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Saturday, February 14, 2009

The "System" (heh heh heh)

I say I'm running Tunnels and Trolls as a simplification. The truth is that I'm running a Frankenstein monster hybrid-game. The books I keep on or near the table during play: Tunnels and Trolls (5.5), Character Law, Spell Law, Player's Handbook (1e). I will try to explain what's what here. The fact is that during the last session, we never opened any of them...

First off, character sheets look mostly like T&T, but there are a few more stats, 6(!) to be exact.
The stats are Strength, Dexterity, Constitution, Intellect, Wit, Will, Power, Luck, and Soul. Characters have three 'aspects' (this for conceptual organization - not a mechanic/bug/feature):
Physical (Str.Dex,Con)
Mental (Int,Wit,Will)
Meta (Pow,Lk,Soul)

Then there are 3 derived stats
Charisma (average Str/Int/Pow),
Perception (average Dex/Wit/Luck), and
Discipline (average Con/Will/Soul).

Discipline is the odd man out. I have no idea what to do with this stat. I'm considering changing it into Health, or Determination or something. I dunno what yet. Characters with low Will are easily charmed/commanded. Characters with low Soul are easily possessed.

Stats are rolled with 2d6 + d12, in order.

Races DO NOT multiply stats. As of now race has no impact on stat scores, but I am considering different approaches here. I'm not using an 5.5 triples add-reroll stuff. At first I had plotted out stat scores giving bonuses/subtractions, but have decided not to do so anymore. Any, I'm not using Combat or Missile Adds. Or Speed. Or T&T combat. I'll explain more about that in a bit.

The race and class (along with 'social class' determine what 'categories' a character may choose skills from. There's a total of 13 'skill points' for a starting character: 3 from social class,
4 from race and 6 from class, and these 13 points are distributed among 9 'skill categories'. These categories are Combat, Magic, Stealth, Physical, Mental, Awareness, Social, Outdoor, and Technical. Here's a few lines from my table:

Hillmen 1 1 1 1
Half-Elves 1 1 1 1

Fighter 5 1
Thief 1 3 1 1
Priest 4 2
Warlock 3 1 1 1

Outcaste 1 1 1
Middle Class 1 1* 1 1*

Where there is an asterisk, the player chooses which category the skill point is used in.

Skills are varied. Some skills give constant bonuses. Examples:
Physical-Body Development - gives d6 or 3.5 Hit Points
Combat-Dodge - improves 'Armor Class'

Other skills apply bonuses to specific situations as a 1 rank:+1 on SR (Physical-Climb as an example)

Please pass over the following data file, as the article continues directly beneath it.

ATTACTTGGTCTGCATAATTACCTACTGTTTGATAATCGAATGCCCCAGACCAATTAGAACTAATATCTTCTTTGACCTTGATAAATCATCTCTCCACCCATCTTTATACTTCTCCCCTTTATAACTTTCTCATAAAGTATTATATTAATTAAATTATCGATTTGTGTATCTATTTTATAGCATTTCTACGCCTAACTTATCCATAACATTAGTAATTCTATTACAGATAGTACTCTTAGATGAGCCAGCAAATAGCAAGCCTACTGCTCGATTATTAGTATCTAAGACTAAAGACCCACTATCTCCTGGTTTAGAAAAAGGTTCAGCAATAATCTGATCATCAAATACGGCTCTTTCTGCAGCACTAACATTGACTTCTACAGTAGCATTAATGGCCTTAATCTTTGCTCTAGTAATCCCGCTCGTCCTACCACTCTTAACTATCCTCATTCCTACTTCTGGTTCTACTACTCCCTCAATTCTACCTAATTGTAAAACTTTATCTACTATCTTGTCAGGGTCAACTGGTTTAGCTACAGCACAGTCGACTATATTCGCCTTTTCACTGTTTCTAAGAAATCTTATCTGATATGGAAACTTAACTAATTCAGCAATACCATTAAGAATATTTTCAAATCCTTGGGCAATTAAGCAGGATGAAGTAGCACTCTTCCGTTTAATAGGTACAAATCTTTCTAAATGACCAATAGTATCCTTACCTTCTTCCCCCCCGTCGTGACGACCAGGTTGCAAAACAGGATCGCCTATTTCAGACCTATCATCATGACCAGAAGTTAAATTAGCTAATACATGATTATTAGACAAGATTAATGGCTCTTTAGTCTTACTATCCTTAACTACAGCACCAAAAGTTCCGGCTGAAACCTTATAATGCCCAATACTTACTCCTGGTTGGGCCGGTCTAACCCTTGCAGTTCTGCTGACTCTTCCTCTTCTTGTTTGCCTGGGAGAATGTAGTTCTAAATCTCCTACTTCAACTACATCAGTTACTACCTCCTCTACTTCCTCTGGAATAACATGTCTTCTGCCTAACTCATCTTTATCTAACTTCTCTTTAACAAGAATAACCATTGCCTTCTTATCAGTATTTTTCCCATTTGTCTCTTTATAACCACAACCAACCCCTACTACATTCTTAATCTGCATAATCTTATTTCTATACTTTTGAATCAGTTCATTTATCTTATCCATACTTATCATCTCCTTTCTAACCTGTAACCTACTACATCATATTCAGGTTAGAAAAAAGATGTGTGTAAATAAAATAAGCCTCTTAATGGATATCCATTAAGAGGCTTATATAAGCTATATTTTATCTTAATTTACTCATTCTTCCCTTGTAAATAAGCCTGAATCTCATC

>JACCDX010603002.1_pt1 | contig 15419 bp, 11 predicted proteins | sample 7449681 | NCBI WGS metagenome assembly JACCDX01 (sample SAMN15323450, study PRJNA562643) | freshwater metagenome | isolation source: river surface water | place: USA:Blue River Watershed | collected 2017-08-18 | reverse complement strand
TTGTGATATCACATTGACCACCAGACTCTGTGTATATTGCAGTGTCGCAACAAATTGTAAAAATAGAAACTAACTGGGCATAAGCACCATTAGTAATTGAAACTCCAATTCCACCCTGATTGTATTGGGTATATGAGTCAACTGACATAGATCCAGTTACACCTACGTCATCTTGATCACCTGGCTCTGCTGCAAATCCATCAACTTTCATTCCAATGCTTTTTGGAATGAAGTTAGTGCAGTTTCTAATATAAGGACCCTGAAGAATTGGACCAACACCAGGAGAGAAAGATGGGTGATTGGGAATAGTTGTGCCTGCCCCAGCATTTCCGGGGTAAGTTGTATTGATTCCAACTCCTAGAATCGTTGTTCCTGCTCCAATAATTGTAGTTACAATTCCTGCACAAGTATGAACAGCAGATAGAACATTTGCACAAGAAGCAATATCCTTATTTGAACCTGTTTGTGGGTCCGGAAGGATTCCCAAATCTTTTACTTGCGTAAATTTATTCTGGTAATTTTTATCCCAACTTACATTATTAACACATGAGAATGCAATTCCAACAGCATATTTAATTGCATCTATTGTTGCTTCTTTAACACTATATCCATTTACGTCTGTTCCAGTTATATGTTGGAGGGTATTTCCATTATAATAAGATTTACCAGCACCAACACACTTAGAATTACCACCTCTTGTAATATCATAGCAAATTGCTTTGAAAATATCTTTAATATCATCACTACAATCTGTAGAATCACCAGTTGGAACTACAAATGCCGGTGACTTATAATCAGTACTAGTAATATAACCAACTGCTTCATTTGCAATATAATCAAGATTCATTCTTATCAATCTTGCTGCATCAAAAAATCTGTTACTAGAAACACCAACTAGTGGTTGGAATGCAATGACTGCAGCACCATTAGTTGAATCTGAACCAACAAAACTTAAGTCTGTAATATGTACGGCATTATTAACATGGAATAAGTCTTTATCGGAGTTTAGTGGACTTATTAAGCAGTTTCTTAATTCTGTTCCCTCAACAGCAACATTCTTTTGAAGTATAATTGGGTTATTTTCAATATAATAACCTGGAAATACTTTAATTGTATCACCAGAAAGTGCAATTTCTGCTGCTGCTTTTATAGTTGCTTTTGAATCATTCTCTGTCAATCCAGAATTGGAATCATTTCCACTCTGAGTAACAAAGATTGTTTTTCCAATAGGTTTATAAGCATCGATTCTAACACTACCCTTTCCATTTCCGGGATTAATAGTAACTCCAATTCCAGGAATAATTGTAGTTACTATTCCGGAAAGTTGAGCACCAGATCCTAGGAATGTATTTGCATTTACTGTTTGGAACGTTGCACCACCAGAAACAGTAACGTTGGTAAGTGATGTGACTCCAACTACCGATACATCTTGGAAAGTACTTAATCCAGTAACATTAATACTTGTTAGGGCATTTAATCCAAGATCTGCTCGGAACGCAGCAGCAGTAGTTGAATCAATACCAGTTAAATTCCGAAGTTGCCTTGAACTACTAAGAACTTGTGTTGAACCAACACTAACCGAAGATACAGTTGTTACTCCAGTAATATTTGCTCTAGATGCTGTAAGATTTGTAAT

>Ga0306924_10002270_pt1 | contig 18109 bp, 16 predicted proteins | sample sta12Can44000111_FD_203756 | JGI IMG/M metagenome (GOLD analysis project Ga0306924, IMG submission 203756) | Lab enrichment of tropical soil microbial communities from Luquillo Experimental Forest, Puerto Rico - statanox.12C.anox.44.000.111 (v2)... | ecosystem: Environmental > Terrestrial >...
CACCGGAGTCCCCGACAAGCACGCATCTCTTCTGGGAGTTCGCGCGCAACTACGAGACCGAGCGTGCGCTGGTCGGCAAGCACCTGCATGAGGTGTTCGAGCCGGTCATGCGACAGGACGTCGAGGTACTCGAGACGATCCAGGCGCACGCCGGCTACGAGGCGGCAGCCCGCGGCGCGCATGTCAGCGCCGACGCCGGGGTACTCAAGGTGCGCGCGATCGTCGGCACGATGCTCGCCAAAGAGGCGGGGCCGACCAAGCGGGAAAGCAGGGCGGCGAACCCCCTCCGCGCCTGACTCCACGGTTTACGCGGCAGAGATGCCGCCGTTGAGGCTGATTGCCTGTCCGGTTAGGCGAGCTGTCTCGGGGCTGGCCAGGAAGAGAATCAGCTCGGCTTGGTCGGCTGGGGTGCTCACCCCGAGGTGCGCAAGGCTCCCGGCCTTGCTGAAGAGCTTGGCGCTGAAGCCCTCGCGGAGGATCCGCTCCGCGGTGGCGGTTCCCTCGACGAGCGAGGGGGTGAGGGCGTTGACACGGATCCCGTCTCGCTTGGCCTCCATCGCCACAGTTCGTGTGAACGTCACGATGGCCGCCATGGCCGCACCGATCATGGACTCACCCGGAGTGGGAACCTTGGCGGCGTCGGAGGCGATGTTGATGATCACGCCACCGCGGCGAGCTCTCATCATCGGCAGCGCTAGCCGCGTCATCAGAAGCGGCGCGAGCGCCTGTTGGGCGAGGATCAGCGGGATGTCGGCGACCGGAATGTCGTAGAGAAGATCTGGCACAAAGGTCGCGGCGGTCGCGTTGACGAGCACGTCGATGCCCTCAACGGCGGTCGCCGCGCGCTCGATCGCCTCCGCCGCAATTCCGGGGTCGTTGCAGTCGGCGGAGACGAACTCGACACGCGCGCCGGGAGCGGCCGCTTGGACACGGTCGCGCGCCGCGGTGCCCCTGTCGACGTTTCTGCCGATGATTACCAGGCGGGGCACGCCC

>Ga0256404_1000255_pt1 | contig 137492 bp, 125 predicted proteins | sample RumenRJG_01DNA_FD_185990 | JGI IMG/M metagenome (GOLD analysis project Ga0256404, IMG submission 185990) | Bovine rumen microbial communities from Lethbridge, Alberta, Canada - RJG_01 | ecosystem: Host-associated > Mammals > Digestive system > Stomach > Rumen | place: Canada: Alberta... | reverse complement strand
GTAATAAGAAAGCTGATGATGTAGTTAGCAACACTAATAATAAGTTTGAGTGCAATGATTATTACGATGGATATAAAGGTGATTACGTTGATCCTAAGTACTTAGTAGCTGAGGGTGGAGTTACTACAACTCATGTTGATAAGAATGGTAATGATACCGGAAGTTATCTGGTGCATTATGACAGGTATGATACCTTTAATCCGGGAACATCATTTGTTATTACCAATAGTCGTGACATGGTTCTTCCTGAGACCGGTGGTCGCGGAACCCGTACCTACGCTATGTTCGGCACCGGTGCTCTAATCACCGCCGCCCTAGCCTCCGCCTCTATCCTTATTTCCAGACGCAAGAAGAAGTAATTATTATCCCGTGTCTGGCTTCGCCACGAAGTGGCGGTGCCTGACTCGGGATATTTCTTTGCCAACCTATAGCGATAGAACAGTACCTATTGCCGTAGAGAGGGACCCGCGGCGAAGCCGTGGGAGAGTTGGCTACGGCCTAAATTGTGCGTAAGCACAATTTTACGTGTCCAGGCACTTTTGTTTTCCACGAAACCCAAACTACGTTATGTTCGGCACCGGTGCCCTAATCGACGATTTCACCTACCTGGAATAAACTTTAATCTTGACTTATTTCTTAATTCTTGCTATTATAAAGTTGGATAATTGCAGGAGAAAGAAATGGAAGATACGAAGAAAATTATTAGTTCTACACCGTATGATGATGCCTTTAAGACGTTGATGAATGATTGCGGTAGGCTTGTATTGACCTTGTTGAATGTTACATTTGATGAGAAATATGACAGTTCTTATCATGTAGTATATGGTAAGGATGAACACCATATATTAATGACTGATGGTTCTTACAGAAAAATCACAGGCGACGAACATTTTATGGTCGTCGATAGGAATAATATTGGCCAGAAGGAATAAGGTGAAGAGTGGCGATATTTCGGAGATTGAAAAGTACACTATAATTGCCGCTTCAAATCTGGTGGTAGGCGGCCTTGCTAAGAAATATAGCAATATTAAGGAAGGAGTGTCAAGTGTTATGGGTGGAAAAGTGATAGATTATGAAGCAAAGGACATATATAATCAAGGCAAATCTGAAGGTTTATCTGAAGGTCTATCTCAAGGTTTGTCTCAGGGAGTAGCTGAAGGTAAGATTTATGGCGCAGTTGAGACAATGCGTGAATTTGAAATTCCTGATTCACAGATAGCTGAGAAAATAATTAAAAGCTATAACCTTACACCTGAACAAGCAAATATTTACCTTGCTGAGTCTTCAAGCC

Combat and Magic skills are a little more varied, and in fact, I think most skills could follow this same approach. A skill point can give a bonus (Combat-Blades: +1 to hit/rank) OR to allow
the character to perform an action faster (this gets into the time-frame of rounds which is a different subject, resembling Rolemaster FRP rounds (10 seconds, no phases, but each action takes up some minimum time of that round). Magic Skill points can be used to learn spells, to improve some parameter of a known spell (like decreasing the casting time, etc)...

I've tried to keep these things vague, hoping that players will come up with variations and improvements. I made a short list of skills by these categories, but stressed that these lists are by no means exhaustive.

Characters have hit points. These are initally the same as the character's CON score, but can be increased with skill points.

I use 'armor class' in the sense of how easy/difficult something is to hit. Rolls to hit are made on 2d10, trying to roll the target's AC or better. I'm trying the bell curve in combat. So far, I like it. Base armor class is determined by size.

Tiny creatures AC 15 (fairy)
Small creatures AC 13 (halfling, dwarf, goblin)
Medium creatures AC 10 (human, elf, hobgoblin)
Large creatures AC 7 (say, ogres, bugbears)
Huge creatures AC 5 (say, giants)

I am using T&T weapons and armor, so there's Hits Taken. Which is good. Since there's no comparison between combat totals, weapons do A LOT of damage. For the unfamiliar, a broadsword
is listed as doing 3d6+4 damage. In standard T&T, the combatants roll damage, the lower roll is
subtracted from the larger roll and the difference is applied to the loser of the round. This is not the way combat is working here. There is initiative, attacks are sequential. Being stuck with a spear means taking 4-19 points of damage...

1 comment:

Scott said...

Hey, Greg. I've added you to my blog feed and blogroll, and will be reading regularly. :)